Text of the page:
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Sing Along! You Have the Children's
Permission
By Karen Braynard
Music seems to be disappearing in classrooms across America, but
there are just too many reasons not to let it slip away in yours.
Incorporating music into the daily routine of preschool children
provides far more positive development than a simple appreciation of
music. Many teachers and parents are aware that an early exposure
to music increases math and language skills, but many arent aware
that music structured throughout a preschoolers day also provides
considerable social, emotional, and physical benefits. With just a little
creativity and a willingness to have fun, music can enhance your
childrens learning environment.

Music Can Strengthen Childrens Minds
Studies have shown time and again that music seems to involve the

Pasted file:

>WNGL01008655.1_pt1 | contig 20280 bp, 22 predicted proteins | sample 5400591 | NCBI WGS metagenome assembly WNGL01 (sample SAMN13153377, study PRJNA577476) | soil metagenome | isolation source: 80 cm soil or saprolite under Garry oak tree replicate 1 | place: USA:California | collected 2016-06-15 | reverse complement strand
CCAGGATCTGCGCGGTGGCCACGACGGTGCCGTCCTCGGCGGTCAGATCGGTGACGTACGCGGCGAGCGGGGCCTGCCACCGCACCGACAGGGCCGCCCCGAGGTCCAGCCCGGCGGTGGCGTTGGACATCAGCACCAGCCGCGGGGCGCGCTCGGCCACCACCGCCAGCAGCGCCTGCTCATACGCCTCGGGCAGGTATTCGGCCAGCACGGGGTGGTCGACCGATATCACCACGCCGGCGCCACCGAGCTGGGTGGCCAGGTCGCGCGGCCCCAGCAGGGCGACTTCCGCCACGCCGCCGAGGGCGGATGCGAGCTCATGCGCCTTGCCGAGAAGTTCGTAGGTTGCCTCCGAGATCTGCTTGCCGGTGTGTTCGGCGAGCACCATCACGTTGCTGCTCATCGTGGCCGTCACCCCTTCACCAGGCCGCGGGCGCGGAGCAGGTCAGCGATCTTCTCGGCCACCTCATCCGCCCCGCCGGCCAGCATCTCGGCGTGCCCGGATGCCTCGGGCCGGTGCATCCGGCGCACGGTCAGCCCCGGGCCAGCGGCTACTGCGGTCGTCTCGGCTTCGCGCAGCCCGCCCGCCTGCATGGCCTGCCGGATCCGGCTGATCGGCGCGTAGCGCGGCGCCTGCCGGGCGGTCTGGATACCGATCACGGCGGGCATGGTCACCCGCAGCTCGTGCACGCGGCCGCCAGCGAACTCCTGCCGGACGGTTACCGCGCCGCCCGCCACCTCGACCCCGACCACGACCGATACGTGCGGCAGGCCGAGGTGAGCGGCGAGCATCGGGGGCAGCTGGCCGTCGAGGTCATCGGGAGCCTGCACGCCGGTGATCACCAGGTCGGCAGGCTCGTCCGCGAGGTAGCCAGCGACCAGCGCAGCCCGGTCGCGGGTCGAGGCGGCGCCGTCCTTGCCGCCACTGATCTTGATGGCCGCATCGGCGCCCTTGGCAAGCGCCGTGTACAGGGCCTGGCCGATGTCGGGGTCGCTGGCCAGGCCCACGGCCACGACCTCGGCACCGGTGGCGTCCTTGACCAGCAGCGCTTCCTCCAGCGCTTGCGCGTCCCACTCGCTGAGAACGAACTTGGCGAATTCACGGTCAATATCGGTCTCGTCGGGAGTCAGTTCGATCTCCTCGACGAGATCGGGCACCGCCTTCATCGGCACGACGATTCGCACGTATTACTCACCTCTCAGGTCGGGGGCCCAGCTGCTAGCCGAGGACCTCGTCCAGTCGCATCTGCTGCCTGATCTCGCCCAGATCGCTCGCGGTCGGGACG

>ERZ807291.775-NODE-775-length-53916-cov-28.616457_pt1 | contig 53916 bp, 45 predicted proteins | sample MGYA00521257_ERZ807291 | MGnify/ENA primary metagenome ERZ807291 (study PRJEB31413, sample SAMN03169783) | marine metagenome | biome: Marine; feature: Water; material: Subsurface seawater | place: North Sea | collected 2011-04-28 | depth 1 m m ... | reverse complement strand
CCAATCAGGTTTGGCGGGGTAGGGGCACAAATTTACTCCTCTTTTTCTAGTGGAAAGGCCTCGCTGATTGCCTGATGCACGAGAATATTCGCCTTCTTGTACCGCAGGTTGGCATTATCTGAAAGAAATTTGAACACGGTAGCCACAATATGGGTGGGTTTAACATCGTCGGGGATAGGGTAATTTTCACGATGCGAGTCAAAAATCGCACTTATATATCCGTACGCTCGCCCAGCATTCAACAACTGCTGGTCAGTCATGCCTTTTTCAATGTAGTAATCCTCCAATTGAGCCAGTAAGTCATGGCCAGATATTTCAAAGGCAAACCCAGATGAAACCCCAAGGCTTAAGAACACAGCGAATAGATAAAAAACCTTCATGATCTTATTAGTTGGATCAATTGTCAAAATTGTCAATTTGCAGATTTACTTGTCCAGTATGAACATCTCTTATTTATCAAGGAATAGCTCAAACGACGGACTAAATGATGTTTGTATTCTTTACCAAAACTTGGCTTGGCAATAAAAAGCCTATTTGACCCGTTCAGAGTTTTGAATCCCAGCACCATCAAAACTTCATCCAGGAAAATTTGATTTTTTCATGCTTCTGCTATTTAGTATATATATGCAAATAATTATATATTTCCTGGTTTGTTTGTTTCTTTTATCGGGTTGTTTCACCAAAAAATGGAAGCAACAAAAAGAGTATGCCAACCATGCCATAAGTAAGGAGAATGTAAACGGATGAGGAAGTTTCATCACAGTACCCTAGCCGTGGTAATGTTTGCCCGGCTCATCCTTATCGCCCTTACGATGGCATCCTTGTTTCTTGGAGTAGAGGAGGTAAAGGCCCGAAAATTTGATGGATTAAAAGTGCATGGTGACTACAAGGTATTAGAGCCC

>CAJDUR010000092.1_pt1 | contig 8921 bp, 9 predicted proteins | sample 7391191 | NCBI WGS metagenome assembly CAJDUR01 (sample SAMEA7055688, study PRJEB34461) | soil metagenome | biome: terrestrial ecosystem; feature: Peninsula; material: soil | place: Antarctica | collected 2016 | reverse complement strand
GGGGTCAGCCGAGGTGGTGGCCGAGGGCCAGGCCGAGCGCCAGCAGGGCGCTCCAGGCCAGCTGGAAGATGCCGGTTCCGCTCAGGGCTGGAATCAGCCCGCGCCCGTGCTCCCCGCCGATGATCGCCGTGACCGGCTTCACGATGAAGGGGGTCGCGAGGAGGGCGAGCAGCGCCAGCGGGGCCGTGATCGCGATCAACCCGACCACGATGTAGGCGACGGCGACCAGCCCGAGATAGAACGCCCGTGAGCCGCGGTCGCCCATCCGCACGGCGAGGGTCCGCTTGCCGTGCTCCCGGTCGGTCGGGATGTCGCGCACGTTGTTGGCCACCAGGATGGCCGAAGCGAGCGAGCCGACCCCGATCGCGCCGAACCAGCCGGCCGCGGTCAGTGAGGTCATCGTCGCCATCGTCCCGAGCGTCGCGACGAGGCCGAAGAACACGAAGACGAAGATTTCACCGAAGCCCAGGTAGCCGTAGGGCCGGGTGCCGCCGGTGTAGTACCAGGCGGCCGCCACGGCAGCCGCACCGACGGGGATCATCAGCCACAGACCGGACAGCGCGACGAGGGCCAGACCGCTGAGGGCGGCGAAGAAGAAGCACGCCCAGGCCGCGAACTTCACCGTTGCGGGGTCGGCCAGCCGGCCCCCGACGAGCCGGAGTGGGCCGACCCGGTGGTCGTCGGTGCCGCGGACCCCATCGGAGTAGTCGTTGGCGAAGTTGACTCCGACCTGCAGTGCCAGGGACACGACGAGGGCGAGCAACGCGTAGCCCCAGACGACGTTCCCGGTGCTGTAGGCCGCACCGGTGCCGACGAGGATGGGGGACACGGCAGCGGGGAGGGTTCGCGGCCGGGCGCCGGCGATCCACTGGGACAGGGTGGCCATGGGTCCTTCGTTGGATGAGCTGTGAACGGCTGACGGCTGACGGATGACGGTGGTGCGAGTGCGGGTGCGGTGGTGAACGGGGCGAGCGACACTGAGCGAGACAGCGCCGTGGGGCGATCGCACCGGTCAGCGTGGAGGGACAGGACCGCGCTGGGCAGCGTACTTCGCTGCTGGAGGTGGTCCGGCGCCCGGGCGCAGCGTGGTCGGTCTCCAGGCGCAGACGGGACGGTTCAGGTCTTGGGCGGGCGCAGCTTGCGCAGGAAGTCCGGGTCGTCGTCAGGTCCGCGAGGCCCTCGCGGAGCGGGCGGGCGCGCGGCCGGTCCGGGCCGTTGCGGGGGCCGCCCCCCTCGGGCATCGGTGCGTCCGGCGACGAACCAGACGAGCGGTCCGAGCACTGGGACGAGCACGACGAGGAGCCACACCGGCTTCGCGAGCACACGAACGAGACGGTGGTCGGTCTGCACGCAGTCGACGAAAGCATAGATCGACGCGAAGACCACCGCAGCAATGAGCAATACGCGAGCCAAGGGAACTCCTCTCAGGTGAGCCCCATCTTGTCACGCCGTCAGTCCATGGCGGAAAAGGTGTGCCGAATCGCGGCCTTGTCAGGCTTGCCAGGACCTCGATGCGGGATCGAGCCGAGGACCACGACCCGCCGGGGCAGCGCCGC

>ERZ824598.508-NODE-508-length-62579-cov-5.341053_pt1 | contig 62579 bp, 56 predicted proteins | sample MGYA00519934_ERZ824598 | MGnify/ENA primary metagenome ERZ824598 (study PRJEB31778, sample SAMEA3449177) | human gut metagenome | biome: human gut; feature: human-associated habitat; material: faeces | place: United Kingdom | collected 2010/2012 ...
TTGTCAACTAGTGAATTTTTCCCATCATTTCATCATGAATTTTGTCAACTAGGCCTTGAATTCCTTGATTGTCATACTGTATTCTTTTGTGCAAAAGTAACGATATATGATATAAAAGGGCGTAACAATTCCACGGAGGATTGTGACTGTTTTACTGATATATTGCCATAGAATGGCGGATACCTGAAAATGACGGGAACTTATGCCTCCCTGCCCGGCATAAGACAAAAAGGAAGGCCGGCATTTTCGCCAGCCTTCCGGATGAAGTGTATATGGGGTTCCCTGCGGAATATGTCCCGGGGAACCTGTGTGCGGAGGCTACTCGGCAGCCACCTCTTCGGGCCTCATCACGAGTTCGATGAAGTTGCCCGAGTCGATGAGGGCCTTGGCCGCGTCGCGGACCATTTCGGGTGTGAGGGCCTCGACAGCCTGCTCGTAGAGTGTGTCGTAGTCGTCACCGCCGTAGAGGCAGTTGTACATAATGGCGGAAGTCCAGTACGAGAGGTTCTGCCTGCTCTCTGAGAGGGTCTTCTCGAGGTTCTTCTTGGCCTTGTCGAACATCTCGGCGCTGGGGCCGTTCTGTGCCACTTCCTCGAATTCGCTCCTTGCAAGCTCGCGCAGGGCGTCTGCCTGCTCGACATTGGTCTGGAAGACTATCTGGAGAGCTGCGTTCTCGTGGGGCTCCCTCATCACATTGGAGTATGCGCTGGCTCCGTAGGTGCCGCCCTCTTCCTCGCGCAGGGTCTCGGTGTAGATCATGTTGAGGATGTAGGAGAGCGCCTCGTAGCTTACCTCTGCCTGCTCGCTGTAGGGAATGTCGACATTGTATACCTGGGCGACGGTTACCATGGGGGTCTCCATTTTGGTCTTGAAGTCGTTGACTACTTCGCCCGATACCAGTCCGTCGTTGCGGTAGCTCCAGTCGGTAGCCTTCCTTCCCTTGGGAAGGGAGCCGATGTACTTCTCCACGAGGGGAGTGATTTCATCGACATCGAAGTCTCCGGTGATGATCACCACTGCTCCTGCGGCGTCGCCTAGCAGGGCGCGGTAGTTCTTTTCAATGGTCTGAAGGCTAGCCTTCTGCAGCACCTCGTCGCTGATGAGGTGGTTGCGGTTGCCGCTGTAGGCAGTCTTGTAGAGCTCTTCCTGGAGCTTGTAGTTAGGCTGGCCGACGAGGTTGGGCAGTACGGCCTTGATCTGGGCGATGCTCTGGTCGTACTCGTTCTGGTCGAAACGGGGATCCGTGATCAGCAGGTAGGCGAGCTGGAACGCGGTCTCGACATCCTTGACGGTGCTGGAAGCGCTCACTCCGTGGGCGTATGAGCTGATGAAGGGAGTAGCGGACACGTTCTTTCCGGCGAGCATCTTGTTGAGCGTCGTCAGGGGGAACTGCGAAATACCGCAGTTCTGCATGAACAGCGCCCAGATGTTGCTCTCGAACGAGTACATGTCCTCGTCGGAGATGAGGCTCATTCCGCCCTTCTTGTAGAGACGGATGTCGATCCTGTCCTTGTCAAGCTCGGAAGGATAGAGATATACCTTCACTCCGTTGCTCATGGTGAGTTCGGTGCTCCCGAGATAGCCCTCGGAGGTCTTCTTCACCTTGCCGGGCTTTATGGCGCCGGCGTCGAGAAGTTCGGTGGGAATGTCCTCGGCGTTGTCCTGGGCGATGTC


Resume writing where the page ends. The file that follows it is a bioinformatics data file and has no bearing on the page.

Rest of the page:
brain at almost every level. Peggy Senter, President of the Concord
Community Music School in New Hampshire, says that young
children routinely exposed to music have increased verbal,
emotional, and spatial intelligence in addition to improving body
movement and coordination. She stresses that musical literacy at the
preschool level should be defined by nothing more complicated than
the ability to sing in tune and carry a beat. The ability to play
instruments and understand music theory, which comes later in life,
is actually an added benefit of early exposure to music.
According to the National Association of Music Education, a music
curriculum for preschool-age children should include many
opportunities to explore sound through singing, moving, listening, and
playing instruments. Music used in the classroom should have
lasting value such as traditional childrens songs; folk songs;
classical music; and music from a variety of cultures, styles, and time